Room 204, Centre of Latin American Studies
Alison Richard Building
24 November – 31 March 2016
This exhibition can be visited by appointment only, please contact Julie Coimbra (firstname.lastname@example.org) if you wish to see it.
This installation brings together two poetic, political, and print projects resulting from the recent re-inauguration of La Casa del Hijo del Ahuizote in Mexico City. Today transformed into an exhibition space for the archive of anarchist Ricardo Flores Magón and a print workshop, La Casa del Hijo del Ahuizote was once the editorial office of an iconic satirical magazine from late nineteenth-century Mexico, known for its stand against the Porfirio Díaz dictatorship (1884-1911). Lending continuity to the critical praxis of this much-persecuted publication (whose contributors were often imprisoned and even murdered), today’s La Casa del Hijo del Ahuizote has joined the local and international movement of solidarity with the 43 disappeared students from the teacher-training school “Raúl Isidro Burgos” in Iguala, Guerrero. The photographs on display here have been taken by five photojournalists (Italians Giulia Iacolutti and Valentino Bellini, Mexicans Mauricio Palos and Heriberto Paredes, and Canadian Brett Gundlock) who have closely followed the aftermath of the “Iguala events”. To mark a year after the disappearance of the students, these pictures were reproduced, and then exhibited horizontally for people to take copies, at La Casa del Hijo del Ahuizote using a modern version of the mimeograph, called the Risograph, that allows cheap mass-scale image reproduction. Alongside these photographs, the poetic and textual works exhibited here have resulted from the decontextualized quotation of some of the writings of the original founders of the magazine El Hijo de Ahuizote. In light of the human rights situation in contemporary Mexico, these texts are likely to have deeply unsettling resonances for today’s publics.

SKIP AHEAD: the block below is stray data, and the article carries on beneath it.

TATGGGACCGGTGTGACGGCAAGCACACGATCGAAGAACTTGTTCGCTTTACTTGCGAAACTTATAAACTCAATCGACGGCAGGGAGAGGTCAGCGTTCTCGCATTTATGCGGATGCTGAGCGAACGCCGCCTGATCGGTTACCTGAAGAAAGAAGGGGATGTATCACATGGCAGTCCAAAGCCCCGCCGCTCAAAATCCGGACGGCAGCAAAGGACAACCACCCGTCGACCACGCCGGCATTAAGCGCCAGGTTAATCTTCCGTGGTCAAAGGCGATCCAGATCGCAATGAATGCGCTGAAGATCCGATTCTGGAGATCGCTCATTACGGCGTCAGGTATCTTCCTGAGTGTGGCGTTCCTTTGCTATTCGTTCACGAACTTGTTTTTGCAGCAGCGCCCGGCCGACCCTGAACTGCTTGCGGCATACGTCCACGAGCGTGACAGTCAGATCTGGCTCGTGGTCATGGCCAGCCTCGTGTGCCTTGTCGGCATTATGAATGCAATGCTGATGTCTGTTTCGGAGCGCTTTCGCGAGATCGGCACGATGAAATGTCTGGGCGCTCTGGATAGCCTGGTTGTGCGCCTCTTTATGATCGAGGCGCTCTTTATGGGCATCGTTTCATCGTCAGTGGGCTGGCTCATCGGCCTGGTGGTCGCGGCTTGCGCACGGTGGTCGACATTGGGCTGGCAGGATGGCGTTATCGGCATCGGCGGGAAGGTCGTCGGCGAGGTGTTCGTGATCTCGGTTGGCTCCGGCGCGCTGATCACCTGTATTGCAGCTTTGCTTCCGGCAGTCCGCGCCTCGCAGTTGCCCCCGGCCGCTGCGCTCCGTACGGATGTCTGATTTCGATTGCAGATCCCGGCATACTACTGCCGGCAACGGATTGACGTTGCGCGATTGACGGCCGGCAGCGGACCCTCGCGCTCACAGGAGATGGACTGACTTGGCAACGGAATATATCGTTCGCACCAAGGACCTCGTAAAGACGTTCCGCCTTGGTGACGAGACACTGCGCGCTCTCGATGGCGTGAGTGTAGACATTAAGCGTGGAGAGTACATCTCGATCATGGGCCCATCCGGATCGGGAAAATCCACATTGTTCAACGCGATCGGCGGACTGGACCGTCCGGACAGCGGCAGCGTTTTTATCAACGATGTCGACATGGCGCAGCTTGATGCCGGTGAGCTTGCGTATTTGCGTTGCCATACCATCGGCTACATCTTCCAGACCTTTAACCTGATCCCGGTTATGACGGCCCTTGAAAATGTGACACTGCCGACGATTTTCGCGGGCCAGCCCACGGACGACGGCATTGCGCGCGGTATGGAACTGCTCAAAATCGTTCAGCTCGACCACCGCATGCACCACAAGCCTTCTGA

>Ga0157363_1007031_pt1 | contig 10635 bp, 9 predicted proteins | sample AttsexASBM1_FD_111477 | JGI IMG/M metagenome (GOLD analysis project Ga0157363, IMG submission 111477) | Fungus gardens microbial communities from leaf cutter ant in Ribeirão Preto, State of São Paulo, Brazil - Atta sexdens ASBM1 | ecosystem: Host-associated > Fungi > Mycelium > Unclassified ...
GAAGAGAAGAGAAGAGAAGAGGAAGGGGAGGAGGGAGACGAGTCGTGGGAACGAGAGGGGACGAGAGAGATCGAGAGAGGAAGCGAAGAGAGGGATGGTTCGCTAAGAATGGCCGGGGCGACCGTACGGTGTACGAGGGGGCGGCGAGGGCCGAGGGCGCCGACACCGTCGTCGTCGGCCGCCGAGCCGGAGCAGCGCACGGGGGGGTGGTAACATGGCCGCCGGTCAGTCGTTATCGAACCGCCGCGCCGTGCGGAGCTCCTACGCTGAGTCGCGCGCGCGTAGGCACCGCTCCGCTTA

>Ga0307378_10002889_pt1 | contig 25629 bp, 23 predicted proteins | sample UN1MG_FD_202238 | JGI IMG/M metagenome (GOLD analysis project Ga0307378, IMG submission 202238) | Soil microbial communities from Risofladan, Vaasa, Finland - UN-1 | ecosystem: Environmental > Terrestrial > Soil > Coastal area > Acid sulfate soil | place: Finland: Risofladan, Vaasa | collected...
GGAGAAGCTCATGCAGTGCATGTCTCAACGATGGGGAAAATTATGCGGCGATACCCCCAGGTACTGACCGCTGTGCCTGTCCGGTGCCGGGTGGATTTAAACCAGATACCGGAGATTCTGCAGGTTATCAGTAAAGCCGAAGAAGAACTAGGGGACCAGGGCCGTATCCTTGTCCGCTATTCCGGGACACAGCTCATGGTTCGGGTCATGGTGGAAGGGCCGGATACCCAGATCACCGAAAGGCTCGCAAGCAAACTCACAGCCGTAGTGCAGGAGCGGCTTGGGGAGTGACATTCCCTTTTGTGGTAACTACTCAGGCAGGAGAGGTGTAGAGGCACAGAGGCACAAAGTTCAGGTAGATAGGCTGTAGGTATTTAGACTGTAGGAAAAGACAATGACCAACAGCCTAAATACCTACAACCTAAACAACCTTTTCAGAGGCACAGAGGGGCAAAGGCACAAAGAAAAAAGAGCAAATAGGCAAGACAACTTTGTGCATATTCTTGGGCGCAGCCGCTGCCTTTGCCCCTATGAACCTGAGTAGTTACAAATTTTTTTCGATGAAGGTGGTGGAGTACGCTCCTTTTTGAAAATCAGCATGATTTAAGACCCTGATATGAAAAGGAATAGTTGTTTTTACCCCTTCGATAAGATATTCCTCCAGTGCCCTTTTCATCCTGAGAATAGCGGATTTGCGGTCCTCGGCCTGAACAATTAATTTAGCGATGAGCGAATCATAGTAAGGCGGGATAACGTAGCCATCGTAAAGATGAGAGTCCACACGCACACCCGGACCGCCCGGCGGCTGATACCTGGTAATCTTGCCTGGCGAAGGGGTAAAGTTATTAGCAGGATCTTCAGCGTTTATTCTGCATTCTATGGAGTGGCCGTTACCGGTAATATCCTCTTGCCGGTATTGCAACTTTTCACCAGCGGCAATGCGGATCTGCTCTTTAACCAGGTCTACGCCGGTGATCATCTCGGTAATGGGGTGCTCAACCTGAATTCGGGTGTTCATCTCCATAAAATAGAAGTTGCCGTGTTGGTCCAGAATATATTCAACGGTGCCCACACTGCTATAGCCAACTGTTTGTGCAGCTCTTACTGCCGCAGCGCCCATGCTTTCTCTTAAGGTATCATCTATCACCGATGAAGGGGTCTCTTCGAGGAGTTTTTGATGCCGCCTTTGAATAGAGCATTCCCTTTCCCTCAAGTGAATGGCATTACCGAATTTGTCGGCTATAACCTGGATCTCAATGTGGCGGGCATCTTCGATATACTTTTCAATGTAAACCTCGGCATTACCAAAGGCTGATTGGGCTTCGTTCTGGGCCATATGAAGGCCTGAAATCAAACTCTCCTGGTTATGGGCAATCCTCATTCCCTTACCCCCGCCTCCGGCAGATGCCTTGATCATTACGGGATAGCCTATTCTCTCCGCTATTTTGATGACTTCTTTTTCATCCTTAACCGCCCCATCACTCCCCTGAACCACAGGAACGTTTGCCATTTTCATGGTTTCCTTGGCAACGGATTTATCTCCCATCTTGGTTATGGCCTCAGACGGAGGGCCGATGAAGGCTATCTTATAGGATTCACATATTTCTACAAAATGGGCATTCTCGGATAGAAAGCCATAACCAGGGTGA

“365 Por Los 43”
“365 POR LOS 43”
15 January – 1 April 2016, ARB atrium
Private View 5 February 2016, 6.00 – 8.00 pm
Force Majeure, French for a superior or irresistible power, is a term used in the writing of legal contracts, to free both parties from obligation in the face of extraordinary natural events or disasters, from war to hurricanes or earthquakes.
The ceramic work Mella Shaw is showing in this exhibition is concerned with moments of transition, tipping points, thresholds and edges. All the work is painstakingly hand-built from small component parts of colourfully stained porcelain. Shaw exploits porcelain’s material quality of pyroplasticity, where the clay body sags, warps or bends in the kiln when fired at high temperature. She is particularly interested in the moment when clay vitrifies into ceramics, where an object loses its order and momentarily gives way to chaos and chance, in the dark behind the closed doors of a kiln. The resulting forms are reminiscent of otherworldly ruins, caught on the verge of collapse.
Mella is Exhibitions Manager at the Fitzwilliam Museum, Cambridge, a role she combines with her own practice as an artist/maker, and with teaching and writing about ceramics. In 2013 she graduated with Distinction from the MA Ceramics and Glass, Royal College of Art, London, and was profiled in Crafts magazine, Ceramic Review and Axisweb. Residencies include three months at Konstfack in Stockholm, Sweden, and a year as artist-in-residence and tutor at University of the Creative Arts, Farnham. Recent exhibitions include a solo exhibition at Kaolin Gallery, Stockholm, showing at both London and Milan Design Weeks and by Sarah Myerscough Gallery at STRARTA Art Fair, Saatchi Gallery, London. Mella exhibited at the British Ceramics Biennial 2015 as one of 11 artists selected to represent the best of contemporary British ceramics in their centrepiece AWARD show. She has recently been featured in Wallpaper* magazine and on BBC news as well as being selected by Culture24 as one of “10 artists you should be collecting now”.